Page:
Heyy blog..since i promise myself to start writing in this online diary,yeaa here i am..you know what..last week i witness another lost in the ICU..Parents lost their precious babygirl..such a heart-wrenching moment..i don't even know them but when i listen to their cries, how they missed their baby girl and so on..tears are falling from my eyes like a waterfall..no parent should ever lost a child..They say that no parent should bury their child..
Guys..if you have friends or family that gone through such lost, i want to share something that i taught might help a bit...here we go
You’ve taken the first step by just wondering how you can help your loved one.
Here are some ways you can support them now and in the future.
Perhaps one of the main legacies from Elisabeth Kübler-Ross and her work is the importance of listening to the grieving person.
You might have the best intentions and want to provide comforting words. But in some instances, the best support comes from just being there and making it clear that you’re available to listen to whatever — and whenever — they want to share.
It’s also important to accept it if your loved one doesn’t want to talk with you. Give them time and space.
2. Reach out
Not everyone knows how to comfort others. It might be intimidating or overwhelming seeing someone you care about have a rough time.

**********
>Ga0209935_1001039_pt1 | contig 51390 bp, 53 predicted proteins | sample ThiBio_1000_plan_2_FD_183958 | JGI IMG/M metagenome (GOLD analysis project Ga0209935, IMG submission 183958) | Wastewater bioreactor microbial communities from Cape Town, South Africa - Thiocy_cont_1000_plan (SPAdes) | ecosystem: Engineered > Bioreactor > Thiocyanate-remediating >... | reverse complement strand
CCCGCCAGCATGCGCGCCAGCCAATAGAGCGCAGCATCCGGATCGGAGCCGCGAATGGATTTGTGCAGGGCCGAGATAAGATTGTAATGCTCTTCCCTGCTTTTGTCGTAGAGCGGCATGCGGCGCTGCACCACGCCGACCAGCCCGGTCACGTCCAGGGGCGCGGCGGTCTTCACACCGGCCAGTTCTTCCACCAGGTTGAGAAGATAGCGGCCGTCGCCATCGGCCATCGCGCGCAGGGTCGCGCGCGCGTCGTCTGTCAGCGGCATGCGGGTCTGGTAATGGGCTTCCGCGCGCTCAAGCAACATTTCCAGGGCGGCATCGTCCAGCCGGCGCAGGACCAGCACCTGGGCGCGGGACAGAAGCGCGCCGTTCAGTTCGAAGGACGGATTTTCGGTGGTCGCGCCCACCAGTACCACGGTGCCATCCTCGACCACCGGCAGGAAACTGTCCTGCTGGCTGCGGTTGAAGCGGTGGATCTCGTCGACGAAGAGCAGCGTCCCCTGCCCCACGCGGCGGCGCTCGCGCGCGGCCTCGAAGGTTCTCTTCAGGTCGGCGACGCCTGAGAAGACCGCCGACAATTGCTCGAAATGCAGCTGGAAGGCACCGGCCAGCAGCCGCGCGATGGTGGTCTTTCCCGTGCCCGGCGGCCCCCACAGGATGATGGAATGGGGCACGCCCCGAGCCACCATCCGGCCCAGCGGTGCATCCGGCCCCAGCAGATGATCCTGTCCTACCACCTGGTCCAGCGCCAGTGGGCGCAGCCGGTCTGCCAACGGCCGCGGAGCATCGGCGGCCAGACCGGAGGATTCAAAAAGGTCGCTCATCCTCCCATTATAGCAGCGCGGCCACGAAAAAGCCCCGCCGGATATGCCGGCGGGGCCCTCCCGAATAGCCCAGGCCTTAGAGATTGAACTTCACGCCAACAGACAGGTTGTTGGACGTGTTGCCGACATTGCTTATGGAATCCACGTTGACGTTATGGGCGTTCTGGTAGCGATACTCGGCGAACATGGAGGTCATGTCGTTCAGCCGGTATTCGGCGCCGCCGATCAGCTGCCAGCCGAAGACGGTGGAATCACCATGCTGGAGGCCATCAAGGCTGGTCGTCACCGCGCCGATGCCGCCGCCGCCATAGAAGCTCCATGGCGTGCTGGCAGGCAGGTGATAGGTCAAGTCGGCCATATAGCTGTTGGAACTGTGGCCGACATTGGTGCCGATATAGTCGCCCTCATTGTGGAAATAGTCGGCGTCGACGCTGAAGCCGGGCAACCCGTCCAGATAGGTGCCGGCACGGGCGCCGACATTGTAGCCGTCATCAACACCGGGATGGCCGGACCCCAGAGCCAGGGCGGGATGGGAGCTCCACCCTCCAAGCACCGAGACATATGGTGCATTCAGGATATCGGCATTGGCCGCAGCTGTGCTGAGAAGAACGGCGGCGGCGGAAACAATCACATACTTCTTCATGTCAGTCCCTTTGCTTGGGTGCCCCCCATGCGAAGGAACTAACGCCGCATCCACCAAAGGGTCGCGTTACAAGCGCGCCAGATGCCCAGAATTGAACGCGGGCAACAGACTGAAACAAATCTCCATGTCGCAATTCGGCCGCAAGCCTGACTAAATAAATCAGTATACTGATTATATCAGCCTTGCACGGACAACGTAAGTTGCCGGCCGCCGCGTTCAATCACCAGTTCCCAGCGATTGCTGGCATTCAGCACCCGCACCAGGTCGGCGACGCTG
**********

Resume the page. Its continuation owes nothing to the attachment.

But don’t let these fears stop you from offering help or from being there. Lead with empathy, and the rest will follow.
3. Be practical
Look for ways to ease the weight off your loved one’s shoulders. Explore the areas they might need help managing while they process their loss.
This could mean helping with food preparation or grocery shopping, organizing their room or house, or picking up their children from school.
4. Don’t assume
You might want to verbally offer your support and be attentive to whatever they tell you might help them feel better. But avoid assuming or guessing “which step” of the process they’re going through at the moment.
A smiley face or no tears don’t necessarily mean they’re not grieving. A change in their physical appearance doesn’t mean they’re depressed.
Wait for them to express how they feel, if they’re ready, and go from there.
5. Search for resources
You might have the clarity of mind and the energy to browse local support groups and organizations, call an insurance company, and find a mental health professional.
The decision of reaching out for this kind of help is, of course, entirely up to the grieving person. But having the information at hand might save time whenever they’re prepared or willing to take it.
source : https://psychcentral.com/lib/the-5-stages-of-loss-and-grief#how-to-help
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